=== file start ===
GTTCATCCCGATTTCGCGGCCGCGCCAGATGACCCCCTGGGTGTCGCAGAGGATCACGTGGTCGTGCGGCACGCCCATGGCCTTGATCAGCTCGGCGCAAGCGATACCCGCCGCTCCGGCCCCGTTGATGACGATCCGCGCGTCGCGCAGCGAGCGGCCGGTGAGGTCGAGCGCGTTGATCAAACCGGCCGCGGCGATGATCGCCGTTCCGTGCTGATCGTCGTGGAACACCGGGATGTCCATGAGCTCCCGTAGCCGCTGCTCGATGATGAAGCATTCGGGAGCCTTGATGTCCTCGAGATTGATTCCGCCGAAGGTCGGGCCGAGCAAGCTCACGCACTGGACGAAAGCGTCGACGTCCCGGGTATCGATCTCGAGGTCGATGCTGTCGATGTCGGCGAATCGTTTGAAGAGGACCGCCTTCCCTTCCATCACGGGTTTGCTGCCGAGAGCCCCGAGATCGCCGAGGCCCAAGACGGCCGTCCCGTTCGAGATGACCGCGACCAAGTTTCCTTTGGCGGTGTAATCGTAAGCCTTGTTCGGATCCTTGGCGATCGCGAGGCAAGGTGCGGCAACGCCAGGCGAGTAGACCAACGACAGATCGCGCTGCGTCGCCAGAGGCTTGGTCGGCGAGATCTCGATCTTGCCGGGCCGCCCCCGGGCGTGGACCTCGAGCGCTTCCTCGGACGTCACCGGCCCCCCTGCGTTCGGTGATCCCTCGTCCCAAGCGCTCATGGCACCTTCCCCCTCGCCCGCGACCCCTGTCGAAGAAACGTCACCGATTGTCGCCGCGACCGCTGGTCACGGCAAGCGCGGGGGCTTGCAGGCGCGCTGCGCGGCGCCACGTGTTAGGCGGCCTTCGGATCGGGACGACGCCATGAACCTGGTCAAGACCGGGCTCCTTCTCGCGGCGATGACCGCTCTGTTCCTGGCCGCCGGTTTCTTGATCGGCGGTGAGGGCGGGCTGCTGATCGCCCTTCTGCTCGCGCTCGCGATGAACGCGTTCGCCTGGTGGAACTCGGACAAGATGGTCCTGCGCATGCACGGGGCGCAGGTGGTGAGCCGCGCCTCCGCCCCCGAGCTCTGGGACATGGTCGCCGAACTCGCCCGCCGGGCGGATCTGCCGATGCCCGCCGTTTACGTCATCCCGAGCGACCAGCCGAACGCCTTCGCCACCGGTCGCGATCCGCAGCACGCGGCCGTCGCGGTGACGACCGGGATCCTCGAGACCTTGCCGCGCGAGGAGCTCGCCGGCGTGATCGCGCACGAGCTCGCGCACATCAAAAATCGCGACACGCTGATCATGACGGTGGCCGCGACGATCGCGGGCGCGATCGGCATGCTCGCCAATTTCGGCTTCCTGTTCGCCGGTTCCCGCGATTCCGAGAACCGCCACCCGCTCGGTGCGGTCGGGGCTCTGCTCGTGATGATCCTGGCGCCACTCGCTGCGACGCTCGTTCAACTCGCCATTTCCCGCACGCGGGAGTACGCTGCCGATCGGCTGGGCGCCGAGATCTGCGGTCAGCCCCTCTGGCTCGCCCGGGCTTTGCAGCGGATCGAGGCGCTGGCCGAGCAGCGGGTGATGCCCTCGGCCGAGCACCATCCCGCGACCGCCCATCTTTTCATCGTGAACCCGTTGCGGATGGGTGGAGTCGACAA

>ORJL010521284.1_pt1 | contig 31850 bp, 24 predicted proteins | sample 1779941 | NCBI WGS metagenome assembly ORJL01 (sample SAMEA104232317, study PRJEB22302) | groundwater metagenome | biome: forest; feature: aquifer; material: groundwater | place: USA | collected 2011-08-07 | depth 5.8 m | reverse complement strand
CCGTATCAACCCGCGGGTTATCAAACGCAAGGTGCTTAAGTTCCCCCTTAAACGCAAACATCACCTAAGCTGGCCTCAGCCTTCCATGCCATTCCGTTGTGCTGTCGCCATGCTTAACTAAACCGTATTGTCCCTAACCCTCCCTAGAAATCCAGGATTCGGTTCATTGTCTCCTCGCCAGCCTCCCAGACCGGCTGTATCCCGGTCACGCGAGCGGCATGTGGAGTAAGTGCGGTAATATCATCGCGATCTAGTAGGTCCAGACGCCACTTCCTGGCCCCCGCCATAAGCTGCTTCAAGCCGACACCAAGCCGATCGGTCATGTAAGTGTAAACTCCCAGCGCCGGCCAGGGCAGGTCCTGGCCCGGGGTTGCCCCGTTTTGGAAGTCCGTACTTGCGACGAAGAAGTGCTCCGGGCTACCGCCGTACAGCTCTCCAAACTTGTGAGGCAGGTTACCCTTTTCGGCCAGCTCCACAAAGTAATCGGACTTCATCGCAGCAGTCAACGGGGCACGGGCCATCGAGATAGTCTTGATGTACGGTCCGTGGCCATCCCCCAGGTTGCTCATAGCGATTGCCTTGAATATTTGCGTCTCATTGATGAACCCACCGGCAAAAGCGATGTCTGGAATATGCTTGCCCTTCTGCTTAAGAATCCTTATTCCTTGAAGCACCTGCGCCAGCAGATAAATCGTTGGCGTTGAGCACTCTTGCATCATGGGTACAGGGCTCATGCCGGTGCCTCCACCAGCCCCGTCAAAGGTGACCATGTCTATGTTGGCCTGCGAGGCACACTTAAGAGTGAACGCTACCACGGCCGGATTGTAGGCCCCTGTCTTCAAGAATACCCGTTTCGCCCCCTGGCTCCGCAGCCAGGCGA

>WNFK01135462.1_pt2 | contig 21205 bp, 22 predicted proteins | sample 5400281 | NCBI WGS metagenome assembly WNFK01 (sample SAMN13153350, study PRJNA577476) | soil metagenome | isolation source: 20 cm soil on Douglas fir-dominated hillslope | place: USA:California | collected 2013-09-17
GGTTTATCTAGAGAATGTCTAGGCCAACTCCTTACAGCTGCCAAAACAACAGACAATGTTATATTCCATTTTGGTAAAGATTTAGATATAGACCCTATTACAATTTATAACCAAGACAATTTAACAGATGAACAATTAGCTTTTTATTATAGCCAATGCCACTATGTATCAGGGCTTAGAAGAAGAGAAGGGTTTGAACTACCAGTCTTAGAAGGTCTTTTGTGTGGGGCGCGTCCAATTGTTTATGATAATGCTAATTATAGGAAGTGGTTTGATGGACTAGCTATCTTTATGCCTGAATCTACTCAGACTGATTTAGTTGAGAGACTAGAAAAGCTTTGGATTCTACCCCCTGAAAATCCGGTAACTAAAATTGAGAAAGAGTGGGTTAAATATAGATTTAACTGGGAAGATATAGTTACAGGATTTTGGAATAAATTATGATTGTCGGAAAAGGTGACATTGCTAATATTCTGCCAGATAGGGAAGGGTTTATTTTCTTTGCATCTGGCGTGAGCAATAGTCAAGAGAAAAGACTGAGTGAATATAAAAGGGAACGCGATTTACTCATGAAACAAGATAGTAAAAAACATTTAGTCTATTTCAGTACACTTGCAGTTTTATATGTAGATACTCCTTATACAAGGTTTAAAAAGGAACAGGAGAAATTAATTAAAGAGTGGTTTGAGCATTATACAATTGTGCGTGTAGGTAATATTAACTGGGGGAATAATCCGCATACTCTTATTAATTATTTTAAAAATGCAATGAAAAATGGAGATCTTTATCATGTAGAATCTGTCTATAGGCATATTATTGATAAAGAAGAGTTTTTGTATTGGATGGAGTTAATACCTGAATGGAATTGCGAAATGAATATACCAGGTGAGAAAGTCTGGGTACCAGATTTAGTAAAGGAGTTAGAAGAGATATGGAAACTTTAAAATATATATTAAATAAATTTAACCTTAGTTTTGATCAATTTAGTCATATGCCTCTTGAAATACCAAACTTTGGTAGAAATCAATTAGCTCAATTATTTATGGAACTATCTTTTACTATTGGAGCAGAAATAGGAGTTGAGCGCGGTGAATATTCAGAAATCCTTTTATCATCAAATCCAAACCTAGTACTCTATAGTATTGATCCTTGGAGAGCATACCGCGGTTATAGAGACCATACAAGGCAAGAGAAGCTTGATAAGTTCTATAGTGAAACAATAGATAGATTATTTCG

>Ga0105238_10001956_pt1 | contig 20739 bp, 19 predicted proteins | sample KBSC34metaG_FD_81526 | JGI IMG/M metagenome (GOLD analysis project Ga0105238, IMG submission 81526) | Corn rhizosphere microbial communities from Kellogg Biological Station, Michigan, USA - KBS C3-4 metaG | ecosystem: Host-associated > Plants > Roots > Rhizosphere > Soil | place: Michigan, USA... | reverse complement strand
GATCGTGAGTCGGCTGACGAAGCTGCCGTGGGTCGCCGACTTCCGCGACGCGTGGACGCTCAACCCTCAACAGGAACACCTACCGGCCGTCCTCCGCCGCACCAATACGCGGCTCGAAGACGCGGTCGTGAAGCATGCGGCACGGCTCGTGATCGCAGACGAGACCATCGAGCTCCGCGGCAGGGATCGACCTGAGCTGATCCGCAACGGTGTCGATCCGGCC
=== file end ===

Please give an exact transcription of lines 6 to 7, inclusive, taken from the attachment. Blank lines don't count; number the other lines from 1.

>Ga0105238_10001956_pt1 | contig 20739 bp, 19 predicted proteins | sample KBSC34metaG_FD_81526 | JGI IMG/M metagenome (GOLD analysis project Ga0105238, IMG submission 81526) | Corn rhizosphere microbial communities from Kellogg Biological Station, Michigan, USA - KBS C3-4 metaG | ecosystem: Host-associated > Plants > Roots > Rhizosphere > Soil | place: Michigan, USA... | reverse complement strand
GATCGTGAGTCGGCTGACGAAGCTGCCGTGGGTCGCCGACTTCCGCGACGCGTGGACGCTCAACCCTCAACAGGAACACCTACCGGCCGTCCTCCGCCGCACCAATACGCGGCTCGAAGACGCGGTCGTGAAGCATGCGGCACGGCTCGTGATCGCAGACGAGACCATCGAGCTCCGCGGCAGGGATCGACCTGAGCTGATCCGCAACGGTGTCGATCCGGCC